The American Kennel Club New Complete Dog Book, 22nd Edition is my sixth pet book of Christmas.
This isn’t a book as much as it is a planet; it’s 919 pages and must weigh more than most toy dogs.
More than 200 dog breeds are arranged by Group (as dogs are shown in dog shows): Sporting Group, Hound Group, Working Group, Terrier Group, Toy Group, Non-Sporting Group, Herding Group, and Miscellaneous Class.
However, I find it ironic that starting on page 25, the AKC book writes about finding a “responsible” or “reputable” breeder. For starters, I’m unsure why those words are in quotes in the book. I agree that people should search for a responsible or reputable breeder, as described in this book, but what’s written in this book is different than what the AKC supports in the real world.
It’s fitting that under the AKC book’s own description of “red flag” breeders are breeders you can’t visit, a breeder not affiliated with a club or organization, a breeder only concerned if you can afford the asking price, breeders that don’t offer papers (although papers aren’t worth all that much anyway), and breeders that won’t show you any health screening results. Based on this description (and more outlined in the book), people shouldn’t buy from pet stores.
Yet, the AKC is quite contradictory on that issue by strongly supporting pet store sales of dogs, and the AKC has spent a ton of money to fight laws that ban pet store sales of dogs and cats. The reasons the laws are being advocated for in the first place, and are being passed all over the country, are interestingly the same reasons that the AKC supports in defining “responsible” or “reputable” breeders.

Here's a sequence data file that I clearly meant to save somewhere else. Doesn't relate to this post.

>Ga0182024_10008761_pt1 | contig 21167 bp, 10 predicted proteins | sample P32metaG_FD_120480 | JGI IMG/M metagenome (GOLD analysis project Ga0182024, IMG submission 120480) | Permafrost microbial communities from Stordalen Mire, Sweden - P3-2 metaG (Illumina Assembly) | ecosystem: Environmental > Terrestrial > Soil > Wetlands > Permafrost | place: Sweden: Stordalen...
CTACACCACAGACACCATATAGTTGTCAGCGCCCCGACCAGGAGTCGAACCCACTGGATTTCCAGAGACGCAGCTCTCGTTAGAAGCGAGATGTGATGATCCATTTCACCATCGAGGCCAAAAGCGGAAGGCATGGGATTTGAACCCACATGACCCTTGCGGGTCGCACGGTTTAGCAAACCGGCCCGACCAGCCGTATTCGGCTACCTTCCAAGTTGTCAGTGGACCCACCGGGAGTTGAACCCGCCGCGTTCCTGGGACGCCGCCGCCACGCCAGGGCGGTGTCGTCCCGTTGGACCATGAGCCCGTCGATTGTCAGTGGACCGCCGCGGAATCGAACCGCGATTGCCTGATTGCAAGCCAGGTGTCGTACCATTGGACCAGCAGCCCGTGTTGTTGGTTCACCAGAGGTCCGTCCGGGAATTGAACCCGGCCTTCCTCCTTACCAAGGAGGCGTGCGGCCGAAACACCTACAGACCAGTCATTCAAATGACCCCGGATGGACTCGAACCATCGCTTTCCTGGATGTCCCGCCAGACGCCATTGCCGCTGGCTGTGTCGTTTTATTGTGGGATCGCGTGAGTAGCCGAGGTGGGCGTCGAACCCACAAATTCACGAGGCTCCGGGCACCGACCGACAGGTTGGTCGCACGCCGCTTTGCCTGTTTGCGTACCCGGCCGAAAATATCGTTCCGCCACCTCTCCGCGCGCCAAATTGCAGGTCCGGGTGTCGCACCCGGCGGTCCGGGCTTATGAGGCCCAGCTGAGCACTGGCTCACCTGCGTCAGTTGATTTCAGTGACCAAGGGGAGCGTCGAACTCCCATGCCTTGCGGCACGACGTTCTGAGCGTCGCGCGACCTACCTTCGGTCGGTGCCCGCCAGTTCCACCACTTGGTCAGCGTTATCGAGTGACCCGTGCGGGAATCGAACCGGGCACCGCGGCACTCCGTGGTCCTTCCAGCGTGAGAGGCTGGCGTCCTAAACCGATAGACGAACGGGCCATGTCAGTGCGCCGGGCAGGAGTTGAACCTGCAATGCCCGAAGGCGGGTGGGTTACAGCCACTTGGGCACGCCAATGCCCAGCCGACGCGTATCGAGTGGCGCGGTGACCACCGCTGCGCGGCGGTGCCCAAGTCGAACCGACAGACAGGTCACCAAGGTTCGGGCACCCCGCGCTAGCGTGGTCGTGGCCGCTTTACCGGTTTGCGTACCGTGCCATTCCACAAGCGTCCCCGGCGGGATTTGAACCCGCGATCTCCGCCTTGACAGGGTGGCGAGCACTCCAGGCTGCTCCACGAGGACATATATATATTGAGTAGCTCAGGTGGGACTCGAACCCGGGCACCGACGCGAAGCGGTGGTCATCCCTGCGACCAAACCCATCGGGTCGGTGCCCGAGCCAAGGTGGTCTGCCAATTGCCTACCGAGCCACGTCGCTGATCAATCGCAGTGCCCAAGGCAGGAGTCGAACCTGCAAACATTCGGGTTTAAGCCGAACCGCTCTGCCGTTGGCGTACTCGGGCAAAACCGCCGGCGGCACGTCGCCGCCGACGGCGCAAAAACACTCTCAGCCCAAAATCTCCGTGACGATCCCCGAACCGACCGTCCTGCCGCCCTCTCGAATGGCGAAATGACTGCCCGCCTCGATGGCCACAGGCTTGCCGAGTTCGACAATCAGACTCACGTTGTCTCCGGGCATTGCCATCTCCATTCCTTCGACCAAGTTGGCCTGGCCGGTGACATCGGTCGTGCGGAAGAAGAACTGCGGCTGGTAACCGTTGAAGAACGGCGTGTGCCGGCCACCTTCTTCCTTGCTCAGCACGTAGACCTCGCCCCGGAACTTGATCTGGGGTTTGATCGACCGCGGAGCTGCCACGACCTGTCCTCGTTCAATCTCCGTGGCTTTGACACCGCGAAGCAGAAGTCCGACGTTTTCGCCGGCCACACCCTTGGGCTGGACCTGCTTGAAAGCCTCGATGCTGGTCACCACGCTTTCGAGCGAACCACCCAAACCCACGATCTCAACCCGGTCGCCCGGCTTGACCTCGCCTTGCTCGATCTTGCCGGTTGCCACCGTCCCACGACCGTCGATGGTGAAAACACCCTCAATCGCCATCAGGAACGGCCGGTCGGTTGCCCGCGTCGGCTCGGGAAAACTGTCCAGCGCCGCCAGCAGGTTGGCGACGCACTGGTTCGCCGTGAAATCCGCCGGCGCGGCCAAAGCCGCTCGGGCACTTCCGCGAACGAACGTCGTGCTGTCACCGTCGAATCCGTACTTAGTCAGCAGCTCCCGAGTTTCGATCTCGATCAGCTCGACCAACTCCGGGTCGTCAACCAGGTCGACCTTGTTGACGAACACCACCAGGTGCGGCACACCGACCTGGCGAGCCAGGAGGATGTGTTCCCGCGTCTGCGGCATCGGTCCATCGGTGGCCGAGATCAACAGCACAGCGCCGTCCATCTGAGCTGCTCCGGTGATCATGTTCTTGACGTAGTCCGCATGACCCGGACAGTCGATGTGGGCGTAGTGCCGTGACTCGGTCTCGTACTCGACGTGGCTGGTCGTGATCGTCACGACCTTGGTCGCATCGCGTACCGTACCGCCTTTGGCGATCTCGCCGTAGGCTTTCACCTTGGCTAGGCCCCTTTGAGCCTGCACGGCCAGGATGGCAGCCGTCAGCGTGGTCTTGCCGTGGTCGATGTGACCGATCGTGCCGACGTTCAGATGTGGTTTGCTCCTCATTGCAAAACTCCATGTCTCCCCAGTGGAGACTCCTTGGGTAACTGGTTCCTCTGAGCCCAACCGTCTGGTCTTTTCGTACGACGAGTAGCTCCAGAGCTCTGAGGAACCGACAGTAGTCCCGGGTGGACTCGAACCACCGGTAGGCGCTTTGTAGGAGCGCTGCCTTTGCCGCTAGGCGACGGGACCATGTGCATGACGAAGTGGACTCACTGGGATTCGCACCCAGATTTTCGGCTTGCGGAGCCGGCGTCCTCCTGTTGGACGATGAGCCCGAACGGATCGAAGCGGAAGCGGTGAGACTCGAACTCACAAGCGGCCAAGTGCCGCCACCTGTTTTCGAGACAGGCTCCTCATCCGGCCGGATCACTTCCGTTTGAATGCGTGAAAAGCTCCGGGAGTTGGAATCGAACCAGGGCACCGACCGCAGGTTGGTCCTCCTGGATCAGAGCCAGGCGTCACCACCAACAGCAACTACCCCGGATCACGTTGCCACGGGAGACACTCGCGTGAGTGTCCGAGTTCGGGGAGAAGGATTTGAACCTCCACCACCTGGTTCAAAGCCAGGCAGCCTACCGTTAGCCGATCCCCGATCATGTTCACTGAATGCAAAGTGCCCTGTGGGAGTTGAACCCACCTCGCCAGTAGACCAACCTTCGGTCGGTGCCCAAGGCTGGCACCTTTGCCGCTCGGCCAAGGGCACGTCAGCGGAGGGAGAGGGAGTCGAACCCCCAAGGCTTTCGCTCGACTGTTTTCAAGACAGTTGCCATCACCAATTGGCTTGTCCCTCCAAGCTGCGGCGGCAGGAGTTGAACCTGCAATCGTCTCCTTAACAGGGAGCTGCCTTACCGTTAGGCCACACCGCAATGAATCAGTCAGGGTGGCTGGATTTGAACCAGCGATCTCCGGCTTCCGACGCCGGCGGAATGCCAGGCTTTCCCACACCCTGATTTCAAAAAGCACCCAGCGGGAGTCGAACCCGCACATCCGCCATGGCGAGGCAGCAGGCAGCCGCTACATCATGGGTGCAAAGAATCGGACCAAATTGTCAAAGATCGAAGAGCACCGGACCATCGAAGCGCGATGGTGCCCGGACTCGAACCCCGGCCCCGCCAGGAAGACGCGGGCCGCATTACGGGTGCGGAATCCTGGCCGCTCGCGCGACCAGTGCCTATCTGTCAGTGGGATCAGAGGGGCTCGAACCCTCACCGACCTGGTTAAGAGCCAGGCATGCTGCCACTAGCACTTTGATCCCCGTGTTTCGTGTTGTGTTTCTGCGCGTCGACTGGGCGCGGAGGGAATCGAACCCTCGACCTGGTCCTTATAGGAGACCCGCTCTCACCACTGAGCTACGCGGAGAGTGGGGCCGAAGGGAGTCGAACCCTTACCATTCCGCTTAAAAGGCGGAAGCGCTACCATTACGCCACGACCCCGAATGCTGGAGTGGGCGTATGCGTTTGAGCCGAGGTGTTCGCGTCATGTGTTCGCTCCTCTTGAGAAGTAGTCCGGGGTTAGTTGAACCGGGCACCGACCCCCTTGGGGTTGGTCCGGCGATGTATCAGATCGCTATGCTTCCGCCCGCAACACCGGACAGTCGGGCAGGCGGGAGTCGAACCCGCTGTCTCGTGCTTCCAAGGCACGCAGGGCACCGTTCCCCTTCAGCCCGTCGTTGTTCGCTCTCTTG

If that explanation is unclear, buying puppies at pet stores is encouraged by the AKC in the real world (no matter what they say in this book). When you buy at a pet store, there’s no way to meet the breeder, there may be limited or no health guarantees (aside from some state lemon laws), papers may or may not be available, and the pet store does not care if you are an appropriate match for that specific dog being purchased. The only question you will be asked when purchasing at a pet store is, “Will that be cash or charge?” These all fall under AKC’s own definition of “red flags.” Yet, again, the AKC supports pet store sales.
So, why am I touting this book? If you’re interested in a purebred dog, you honestly won’t find a book that offers more detail that is absolutely technically correct. For each of the many breeds, you can read about that breed’s history, form/function, temperament, and confirmation. And, the images of each breed include puppies and adults, and they are simply stunning.
No book will tell you more about purebred dogs. But I still have to say, shame on the AKC.